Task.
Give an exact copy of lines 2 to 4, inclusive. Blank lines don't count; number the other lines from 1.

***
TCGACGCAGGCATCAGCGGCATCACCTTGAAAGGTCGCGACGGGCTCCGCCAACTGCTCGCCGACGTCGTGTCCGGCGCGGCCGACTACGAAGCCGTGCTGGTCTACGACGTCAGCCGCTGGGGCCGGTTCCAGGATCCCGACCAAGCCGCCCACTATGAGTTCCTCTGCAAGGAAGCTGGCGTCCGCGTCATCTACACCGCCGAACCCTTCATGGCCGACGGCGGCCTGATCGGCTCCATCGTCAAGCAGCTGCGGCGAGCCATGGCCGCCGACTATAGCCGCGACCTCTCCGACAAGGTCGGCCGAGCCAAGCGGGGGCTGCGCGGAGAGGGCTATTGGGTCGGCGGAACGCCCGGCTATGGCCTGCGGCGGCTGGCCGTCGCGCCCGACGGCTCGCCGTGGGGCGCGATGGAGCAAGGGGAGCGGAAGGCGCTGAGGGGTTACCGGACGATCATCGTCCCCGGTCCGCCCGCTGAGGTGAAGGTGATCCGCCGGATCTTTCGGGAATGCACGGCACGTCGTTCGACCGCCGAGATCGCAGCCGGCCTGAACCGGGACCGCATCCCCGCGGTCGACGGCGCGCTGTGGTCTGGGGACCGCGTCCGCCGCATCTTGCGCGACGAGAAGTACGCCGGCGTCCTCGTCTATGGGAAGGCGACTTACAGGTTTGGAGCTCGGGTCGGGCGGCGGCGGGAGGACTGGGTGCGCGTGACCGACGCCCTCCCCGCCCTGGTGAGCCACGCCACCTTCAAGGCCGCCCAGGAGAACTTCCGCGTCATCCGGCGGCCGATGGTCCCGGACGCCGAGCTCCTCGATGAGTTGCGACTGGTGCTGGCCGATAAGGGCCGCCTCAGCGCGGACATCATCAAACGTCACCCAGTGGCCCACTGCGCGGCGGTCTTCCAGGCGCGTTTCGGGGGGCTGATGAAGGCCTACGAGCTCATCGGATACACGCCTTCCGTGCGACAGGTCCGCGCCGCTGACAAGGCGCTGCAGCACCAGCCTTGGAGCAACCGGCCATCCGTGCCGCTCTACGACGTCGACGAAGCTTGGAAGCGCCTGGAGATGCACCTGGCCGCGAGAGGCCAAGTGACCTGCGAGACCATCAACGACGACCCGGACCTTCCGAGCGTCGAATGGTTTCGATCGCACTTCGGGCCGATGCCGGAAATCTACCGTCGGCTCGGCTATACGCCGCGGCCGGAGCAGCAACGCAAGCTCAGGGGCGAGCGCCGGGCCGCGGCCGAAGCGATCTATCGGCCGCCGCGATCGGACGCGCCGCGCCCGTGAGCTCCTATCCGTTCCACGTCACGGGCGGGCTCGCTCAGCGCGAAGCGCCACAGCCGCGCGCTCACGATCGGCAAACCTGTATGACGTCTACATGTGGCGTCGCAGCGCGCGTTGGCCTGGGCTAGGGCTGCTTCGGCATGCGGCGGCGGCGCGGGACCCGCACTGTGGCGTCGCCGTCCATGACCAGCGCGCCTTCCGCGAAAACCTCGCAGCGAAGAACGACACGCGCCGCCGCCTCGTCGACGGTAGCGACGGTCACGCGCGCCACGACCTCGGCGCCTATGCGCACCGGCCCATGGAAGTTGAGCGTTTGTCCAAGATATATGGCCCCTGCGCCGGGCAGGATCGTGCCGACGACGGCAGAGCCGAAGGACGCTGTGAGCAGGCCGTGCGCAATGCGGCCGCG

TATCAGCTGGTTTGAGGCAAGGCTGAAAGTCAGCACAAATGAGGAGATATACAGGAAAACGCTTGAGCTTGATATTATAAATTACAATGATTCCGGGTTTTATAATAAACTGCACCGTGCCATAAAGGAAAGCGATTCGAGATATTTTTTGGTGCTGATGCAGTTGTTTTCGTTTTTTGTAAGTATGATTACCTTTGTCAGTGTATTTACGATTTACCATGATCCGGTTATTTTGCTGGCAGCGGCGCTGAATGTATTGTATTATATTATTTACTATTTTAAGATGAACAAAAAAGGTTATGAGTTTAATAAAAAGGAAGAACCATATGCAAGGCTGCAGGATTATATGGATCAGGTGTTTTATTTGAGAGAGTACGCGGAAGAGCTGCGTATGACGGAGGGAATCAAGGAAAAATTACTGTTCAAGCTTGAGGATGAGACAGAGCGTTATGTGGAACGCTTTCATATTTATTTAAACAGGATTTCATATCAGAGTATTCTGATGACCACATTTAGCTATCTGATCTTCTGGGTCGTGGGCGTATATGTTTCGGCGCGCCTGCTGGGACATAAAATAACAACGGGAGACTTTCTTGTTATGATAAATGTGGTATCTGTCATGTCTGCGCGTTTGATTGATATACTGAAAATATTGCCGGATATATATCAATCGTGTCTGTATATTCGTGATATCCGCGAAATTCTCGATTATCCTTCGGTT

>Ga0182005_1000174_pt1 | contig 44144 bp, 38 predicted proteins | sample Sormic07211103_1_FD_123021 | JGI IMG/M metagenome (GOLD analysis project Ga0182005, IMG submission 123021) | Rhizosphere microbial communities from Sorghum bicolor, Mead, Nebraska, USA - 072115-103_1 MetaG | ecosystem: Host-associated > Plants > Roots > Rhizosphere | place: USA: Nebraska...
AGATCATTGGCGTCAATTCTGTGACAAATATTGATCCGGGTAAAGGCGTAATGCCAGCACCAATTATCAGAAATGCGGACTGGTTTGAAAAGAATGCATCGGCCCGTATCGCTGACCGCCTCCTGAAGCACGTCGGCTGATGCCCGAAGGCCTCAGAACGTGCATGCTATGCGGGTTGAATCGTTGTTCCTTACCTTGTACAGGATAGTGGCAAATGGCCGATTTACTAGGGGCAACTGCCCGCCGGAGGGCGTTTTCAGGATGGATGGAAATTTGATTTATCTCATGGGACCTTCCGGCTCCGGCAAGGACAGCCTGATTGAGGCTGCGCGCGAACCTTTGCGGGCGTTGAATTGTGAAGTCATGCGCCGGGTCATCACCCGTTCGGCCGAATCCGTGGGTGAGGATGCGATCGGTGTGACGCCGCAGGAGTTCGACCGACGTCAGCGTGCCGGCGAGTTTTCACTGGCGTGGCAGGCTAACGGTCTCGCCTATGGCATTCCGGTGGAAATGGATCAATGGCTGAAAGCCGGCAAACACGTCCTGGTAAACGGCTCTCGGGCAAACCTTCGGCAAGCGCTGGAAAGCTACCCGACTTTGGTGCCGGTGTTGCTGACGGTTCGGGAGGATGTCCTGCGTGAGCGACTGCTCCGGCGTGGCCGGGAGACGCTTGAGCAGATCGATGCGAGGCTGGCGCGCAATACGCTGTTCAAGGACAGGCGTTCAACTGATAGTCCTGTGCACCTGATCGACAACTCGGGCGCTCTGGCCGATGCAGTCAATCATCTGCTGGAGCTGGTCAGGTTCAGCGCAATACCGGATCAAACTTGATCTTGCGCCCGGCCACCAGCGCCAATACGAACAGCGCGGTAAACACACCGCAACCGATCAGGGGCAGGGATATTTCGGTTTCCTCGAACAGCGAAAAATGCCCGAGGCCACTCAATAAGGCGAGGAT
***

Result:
TATCAGCTGGTTTGAGGCAAGGCTGAAAGTCAGCACAAATGAGGAGATATACAGGAAAACGCTTGAGCTTGATATTATAAATTACAATGATTCCGGGTTTTATAATAAACTGCACCGTGCCATAAAGGAAAGCGATTCGAGATATTTTTTGGTGCTGATGCAGTTGTTTTCGTTTTTTGTAAGTATGATTACCTTTGTCAGTGTATTTACGATTTACCATGATCCGGTTATTTTGCTGGCAGCGGCGCTGAATGTATTGTATTATATTATTTACTATTTTAAGATGAACAAAAAAGGTTATGAGTTTAATAAAAAGGAAGAACCATATGCAAGGCTGCAGGATTATATGGATCAGGTGTTTTATTTGAGAGAGTACGCGGAAGAGCTGCGTATGACGGAGGGAATCAAGGAAAAATTACTGTTCAAGCTTGAGGATGAGACAGAGCGTTATGTGGAACGCTTTCATATTTATTTAAACAGGATTTCATATCAGAGTATTCTGATGACCACATTTAGCTATCTGATCTTCTGGGTCGTGGGCGTATATGTTTCGGCGCGCCTGCTGGGACATAAAATAACAACGGGAGACTTTCTTGTTATGATAAATGTGGTATCTGTCATGTCTGCGCGTTTGATTGATATACTGAAAATATTGCCGGATATATATCAATCGTGTCTGTATATTCGTGATATCCGCGAAATTCTCGATTATCCTTCGGTT

>Ga0182005_1000174_pt1 | contig 44144 bp, 38 predicted proteins | sample Sormic07211103_1_FD_123021 | JGI IMG/M metagenome (GOLD analysis project Ga0182005, IMG submission 123021) | Rhizosphere microbial communities from Sorghum bicolor, Mead, Nebraska, USA - 072115-103_1 MetaG | ecosystem: Host-associated > Plants > Roots > Rhizosphere | place: USA: Nebraska...
AGATCATTGGCGTCAATTCTGTGACAAATATTGATCCGGGTAAAGGCGTAATGCCAGCACCAATTATCAGAAATGCGGACTGGTTTGAAAAGAATGCATCGGCCCGTATCGCTGACCGCCTCCTGAAGCACGTCGGCTGATGCCCGAAGGCCTCAGAACGTGCATGCTATGCGGGTTGAATCGTTGTTCCTTACCTTGTACAGGATAGTGGCAAATGGCCGATTTACTAGGGGCAACTGCCCGCCGGAGGGCGTTTTCAGGATGGATGGAAATTTGATTTATCTCATGGGACCTTCCGGCTCCGGCAAGGACAGCCTGATTGAGGCTGCGCGCGAACCTTTGCGGGCGTTGAATTGTGAAGTCATGCGCCGGGTCATCACCCGTTCGGCCGAATCCGTGGGTGAGGATGCGATCGGTGTGACGCCGCAGGAGTTCGACCGACGTCAGCGTGCCGGCGAGTTTTCACTGGCGTGGCAGGCTAACGGTCTCGCCTATGGCATTCCGGTGGAAATGGATCAATGGCTGAAAGCCGGCAAACACGTCCTGGTAAACGGCTCTCGGGCAAACCTTCGGCAAGCGCTGGAAAGCTACCCGACTTTGGTGCCGGTGTTGCTGACGGTTCGGGAGGATGTCCTGCGTGAGCGACTGCTCCGGCGTGGCCGGGAGACGCTTGAGCAGATCGATGCGAGGCTGGCGCGCAATACGCTGTTCAAGGACAGGCGTTCAACTGATAGTCCTGTGCACCTGATCGACAACTCGGGCGCTCTGGCCGATGCAGTCAATCATCTGCTGGAGCTGGTCAGGTTCAGCGCAATACCGGATCAAACTTGATCTTGCGCCCGGCCACCAGCGCCAATACGAACAGCGCGGTAAACACACCGCAACCGATCAGGGGCAGGGATATTTCGGTTTCCTCGAACAGCGAAAAATGCCCGAGGCCACTCAATAAGGCGAGGAT